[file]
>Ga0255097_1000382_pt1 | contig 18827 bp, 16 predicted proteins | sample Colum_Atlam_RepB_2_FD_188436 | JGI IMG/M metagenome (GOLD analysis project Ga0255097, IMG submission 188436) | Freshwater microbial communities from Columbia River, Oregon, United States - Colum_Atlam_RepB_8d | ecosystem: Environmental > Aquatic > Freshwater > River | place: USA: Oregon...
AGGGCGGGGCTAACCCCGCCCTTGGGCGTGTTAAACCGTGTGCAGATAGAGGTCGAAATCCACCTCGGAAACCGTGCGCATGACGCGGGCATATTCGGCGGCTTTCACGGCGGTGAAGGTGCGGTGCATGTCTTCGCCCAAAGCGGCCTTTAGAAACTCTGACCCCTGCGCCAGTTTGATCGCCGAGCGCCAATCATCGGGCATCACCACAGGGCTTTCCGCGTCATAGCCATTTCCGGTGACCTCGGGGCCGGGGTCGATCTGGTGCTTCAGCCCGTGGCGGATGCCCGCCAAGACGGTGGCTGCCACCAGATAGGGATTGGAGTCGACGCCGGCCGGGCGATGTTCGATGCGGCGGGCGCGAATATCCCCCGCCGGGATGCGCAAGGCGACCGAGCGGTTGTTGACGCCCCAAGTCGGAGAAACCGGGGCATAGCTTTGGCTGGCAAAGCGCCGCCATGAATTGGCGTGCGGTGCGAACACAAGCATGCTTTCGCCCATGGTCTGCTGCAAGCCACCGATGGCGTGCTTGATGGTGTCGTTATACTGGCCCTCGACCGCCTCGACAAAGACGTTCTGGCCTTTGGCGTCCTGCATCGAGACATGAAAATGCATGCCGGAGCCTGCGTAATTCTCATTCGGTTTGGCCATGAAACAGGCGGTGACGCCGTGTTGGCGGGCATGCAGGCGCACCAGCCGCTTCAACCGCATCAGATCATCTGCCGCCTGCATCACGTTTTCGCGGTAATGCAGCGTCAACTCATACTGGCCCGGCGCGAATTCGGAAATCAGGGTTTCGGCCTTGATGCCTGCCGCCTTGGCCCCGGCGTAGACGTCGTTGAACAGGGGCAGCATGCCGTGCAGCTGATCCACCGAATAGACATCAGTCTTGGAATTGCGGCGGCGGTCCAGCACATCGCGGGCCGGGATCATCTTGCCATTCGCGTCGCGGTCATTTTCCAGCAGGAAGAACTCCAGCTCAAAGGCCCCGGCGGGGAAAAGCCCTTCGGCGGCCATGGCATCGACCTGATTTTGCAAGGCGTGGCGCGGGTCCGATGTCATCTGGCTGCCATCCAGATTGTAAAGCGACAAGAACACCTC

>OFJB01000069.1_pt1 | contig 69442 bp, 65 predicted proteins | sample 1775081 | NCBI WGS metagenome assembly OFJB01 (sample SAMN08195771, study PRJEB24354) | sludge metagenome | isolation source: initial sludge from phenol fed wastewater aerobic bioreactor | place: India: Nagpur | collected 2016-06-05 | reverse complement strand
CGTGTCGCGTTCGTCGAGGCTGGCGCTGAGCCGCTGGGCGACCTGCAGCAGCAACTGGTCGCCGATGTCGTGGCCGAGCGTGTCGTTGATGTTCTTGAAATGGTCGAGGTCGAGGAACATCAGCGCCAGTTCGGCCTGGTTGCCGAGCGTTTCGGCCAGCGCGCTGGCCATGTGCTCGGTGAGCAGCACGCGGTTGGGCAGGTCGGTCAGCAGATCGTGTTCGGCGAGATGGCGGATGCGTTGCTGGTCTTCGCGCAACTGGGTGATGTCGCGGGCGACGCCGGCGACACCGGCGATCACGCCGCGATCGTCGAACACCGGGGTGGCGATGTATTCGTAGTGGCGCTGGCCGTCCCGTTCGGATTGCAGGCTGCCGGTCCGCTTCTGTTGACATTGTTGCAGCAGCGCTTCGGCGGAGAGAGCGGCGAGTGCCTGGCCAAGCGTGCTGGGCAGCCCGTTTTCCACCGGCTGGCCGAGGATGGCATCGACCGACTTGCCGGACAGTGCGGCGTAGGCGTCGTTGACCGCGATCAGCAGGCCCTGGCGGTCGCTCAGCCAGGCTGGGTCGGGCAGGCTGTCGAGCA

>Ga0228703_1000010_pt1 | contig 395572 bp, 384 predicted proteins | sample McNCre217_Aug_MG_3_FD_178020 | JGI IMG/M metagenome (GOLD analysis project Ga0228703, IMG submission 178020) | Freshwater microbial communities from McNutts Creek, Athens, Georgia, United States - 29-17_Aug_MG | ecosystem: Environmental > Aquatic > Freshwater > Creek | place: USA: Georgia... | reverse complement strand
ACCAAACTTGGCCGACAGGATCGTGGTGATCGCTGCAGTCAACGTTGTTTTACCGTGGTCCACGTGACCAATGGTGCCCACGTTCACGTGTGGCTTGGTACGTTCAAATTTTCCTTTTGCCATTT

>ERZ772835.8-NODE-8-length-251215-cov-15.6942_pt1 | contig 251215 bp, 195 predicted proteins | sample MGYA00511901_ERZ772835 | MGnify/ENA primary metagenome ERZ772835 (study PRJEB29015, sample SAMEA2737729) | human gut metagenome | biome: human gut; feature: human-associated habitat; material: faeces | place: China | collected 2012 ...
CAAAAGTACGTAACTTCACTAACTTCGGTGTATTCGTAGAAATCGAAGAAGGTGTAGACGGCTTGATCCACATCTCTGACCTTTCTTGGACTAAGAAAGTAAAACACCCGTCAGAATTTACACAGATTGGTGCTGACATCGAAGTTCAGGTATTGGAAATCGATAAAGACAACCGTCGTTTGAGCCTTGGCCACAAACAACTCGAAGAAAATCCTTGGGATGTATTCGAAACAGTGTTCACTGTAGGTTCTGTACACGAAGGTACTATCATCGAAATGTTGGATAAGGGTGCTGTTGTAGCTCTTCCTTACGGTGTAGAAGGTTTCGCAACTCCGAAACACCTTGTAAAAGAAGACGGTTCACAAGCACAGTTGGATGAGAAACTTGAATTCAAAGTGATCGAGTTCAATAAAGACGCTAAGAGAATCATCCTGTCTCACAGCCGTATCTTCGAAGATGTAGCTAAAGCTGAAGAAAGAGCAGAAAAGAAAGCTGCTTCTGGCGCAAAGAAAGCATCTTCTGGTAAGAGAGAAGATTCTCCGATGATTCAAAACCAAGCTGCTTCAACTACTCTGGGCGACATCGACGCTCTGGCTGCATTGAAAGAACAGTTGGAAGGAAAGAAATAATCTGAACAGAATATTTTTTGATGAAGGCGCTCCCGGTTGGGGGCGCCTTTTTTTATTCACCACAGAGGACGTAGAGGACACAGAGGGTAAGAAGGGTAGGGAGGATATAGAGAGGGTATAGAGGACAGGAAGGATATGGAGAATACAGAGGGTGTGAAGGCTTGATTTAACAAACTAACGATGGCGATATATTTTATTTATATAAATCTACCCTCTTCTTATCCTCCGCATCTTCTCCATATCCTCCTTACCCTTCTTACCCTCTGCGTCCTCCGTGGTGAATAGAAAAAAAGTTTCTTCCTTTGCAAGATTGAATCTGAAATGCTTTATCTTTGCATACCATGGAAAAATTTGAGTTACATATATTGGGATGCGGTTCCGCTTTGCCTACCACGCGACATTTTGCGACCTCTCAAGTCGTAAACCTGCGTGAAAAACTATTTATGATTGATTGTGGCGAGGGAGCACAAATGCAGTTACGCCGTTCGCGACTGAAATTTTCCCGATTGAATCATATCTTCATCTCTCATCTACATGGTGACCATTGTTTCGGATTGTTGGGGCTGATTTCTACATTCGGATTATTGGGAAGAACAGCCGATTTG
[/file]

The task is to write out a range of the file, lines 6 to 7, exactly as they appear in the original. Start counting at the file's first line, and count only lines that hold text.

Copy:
ACCAAACTTGGCCGACAGGATCGTGGTGATCGCTGCAGTCAACGTTGTTTTACCGTGGTCCACGTGACCAATGGTGCCCACGTTCACGTGTGGCTTGGTACGTTCAAATTTTCCTTTTGCCATTT

>ERZ772835.8-NODE-8-length-251215-cov-15.6942_pt1 | contig 251215 bp, 195 predicted proteins | sample MGYA00511901_ERZ772835 | MGnify/ENA primary metagenome ERZ772835 (study PRJEB29015, sample SAMEA2737729) | human gut metagenome | biome: human gut; feature: human-associated habitat; material: faeces | place: China | collected 2012 ...